Wednesday, June 29, 2011

All-analog automatic night light circuit

Some ten days ago I installed an all-linear automatic night light circuit to control the lights inside the living room. Circuit consists of three op amps--two used as voltage followers and a third as a comparator. As the schematic shows, all user adjustable controls are at the comparator--with one potentiometer to set the trip point and the other pot to adjust the width of hysteresis band.
The sensor circuit is located several meters away at a location where it can have a view of the outdoors without being blinded or fooled by indoor lights at night. The high impedance sensor and low pass filter must have a unity gain buffer (voltage follower) within millimeters/centimeters. You can't have it on the main control circuit board meters away. Trust me. I've tested this several years ago with and without a buffer and a (unshielded twisted pair) cable. The signal will be degraded and probably unusable without the follower. Notice the low pass filter includes a diode. It  performs a very important and essential function. See my other automatic night light circuits for the explanation.

A 3-wire cable connects the sensor circuit to the main control circuit. According to the MCP627x op amp datasheet:
Driving large capacitive loads can cause stability problems for voltage feedback op amps. As the load capacitance increases, the feedback loop’s phase margin decreases and the closed-loop bandwidth is reduced. This produces gain peaking in the frequency response, with overshoot and ringing in the step response. A unity-gain buffer (G = +1) is the most sensitive to capacitive loads, though all gains show the same general behavior. When driving large capacitive loads with these op amps (e.g., > 100 pF when G = +1), a small series resistor at the output improves the feedback loop’s phase margin (stability) by making the output load resistive at higher frequencies. (DS21810F, 2008, p.14)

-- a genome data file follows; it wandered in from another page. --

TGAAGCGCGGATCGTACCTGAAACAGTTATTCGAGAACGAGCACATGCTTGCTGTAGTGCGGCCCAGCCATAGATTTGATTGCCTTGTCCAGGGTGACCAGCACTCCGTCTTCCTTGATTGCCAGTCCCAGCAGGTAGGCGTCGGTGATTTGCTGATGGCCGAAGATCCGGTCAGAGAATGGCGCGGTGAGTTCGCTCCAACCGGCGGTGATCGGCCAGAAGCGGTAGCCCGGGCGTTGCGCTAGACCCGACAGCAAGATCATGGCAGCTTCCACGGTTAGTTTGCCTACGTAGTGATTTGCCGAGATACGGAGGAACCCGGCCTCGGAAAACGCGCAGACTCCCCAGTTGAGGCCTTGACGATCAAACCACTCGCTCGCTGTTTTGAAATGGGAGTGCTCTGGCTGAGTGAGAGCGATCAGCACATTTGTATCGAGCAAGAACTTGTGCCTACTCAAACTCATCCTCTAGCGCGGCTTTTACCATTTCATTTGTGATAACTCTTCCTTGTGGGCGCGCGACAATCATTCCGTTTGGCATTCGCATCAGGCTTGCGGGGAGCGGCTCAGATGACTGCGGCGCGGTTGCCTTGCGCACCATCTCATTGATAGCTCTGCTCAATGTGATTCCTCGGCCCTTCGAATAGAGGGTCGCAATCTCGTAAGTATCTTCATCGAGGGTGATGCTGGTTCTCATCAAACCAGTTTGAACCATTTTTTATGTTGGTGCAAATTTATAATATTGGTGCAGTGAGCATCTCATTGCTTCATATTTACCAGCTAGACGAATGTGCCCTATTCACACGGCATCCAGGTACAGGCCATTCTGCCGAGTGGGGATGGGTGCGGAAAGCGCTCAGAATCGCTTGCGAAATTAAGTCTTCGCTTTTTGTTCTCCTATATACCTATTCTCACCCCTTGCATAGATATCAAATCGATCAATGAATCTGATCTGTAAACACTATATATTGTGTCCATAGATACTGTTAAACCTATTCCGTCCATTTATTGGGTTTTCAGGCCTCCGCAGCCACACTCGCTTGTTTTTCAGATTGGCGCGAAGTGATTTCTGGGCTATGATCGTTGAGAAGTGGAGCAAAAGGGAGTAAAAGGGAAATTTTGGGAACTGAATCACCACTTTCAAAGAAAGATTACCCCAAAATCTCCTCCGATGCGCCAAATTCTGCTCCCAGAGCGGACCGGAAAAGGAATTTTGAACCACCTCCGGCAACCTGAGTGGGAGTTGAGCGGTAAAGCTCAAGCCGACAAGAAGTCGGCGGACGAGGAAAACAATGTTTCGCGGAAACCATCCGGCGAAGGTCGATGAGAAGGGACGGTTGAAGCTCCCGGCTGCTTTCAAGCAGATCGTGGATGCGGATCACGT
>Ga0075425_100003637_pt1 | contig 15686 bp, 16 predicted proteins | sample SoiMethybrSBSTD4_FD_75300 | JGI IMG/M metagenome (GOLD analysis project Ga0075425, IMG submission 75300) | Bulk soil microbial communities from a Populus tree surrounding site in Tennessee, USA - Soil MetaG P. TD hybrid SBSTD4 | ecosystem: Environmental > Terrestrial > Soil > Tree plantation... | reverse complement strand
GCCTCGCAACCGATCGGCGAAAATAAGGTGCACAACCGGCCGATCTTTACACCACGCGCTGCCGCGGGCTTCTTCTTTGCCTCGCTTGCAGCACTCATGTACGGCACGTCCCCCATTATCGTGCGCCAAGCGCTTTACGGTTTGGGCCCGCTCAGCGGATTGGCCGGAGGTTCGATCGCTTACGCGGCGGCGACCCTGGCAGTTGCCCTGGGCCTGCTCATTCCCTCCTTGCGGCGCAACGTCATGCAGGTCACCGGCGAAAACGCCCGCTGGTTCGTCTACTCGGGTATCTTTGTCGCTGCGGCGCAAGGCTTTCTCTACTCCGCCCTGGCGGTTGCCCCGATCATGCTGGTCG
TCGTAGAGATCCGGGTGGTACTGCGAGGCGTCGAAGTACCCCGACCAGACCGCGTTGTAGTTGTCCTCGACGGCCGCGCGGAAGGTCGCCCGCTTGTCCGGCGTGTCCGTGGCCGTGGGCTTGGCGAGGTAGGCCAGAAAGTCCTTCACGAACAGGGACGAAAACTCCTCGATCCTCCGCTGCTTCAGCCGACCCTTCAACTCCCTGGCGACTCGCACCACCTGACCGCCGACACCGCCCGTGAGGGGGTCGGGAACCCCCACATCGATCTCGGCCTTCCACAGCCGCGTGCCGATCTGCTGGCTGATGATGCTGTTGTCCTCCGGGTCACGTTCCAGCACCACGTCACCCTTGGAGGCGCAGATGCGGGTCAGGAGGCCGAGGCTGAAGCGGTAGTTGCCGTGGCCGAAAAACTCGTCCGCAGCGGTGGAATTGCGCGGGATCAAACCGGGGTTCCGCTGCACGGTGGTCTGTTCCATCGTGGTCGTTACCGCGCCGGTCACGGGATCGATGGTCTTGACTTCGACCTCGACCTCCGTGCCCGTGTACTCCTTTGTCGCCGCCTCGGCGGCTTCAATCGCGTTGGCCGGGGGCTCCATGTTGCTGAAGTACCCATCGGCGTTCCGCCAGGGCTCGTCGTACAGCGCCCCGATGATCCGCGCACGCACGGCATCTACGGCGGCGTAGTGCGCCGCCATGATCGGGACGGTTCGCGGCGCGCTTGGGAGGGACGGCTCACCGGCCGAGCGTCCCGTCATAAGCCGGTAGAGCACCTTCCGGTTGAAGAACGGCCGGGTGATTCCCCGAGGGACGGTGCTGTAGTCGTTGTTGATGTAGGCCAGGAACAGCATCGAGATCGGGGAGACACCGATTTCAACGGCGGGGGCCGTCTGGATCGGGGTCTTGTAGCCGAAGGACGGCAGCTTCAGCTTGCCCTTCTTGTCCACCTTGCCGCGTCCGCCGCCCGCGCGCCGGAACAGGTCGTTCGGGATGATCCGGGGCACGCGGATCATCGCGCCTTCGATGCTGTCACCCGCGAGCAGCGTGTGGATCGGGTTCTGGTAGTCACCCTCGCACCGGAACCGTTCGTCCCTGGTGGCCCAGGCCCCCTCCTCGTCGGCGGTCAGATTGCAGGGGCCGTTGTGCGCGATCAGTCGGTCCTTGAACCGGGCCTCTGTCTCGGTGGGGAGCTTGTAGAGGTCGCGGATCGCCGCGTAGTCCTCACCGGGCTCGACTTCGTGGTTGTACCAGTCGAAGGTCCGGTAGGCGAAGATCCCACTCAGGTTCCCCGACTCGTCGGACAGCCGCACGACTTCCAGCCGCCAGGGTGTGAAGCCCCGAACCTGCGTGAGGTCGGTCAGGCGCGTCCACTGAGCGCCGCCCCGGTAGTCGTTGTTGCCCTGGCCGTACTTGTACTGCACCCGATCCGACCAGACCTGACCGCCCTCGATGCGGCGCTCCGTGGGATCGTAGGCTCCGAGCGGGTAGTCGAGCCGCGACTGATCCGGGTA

Well, we're working with essentially a DC signal and I have no idea of how much capacitance there is in the cable, but I just added R3 to be sure. The hysteresis circuit (R5, R6, R7) needs a low impedance source, thus A2 is used as a voltage follower--else R3 will foul up the resistor values for the hysteresis. For a discussion of hysteresis in single-supply op amps read this. Equations are provided.

A push-pull configuration using complementary transistors drives the relay and LEDs. A 12-volt relay is the output amplifier (and high-voltage isolator) which switches the 220VAC load. The relay is some 10 ten meters from the control circuit. Its normally open contacts are connected in parallel with the light's wall switch--so this switch has to be off for the circuit to turn the load on/off automatically. Green and red indicator LEDs provide feedback when adjusting the pots.

The shortcoming of this circuit--and for that matter all ANL circuits--is that the ambient light level at which the load is turned off must be higher than the light level at which it's switched on. In other words, incorporating a  hysteresis--however small--forces the circuit to turn the load off at a brighter condition than for load switch-on.

But in some cases (probably a majority) we want the lights off at the crack of dawn--i.e., at a darker condition than when it was turned on. Someone may have already done so, but I haven't yet come up with a way of doing this using linear components/ICs. I don't even know where to begin! Using a microcontroller on the other hand seems obvious and the simplest way to implement it.

And that's what I've been doing these past two days. Because it's MCU-based the circuit itself is a no-brainer. The firmware's where the brain-racking is. I've already installed a temporary circuit in place of the above all-analog one and will be checking its performance till week's end.

Given that I'm using an MCU--and all the computing power it's got--I pared down the sensor subcircuit and eliminated the low pass filter. Filtering is now performed digitally using algorithms. Pots are gone as well. Trip point is set using a momentary contact push button. "Negative" hysteresis (as I'm calling it, at least for now) is relatively simple to implement in firmware. Testing over the next few days will actually be assessment of the robustness of the algorithms I'm using, tweaking the values used in the equations, and ferreting out bugs.

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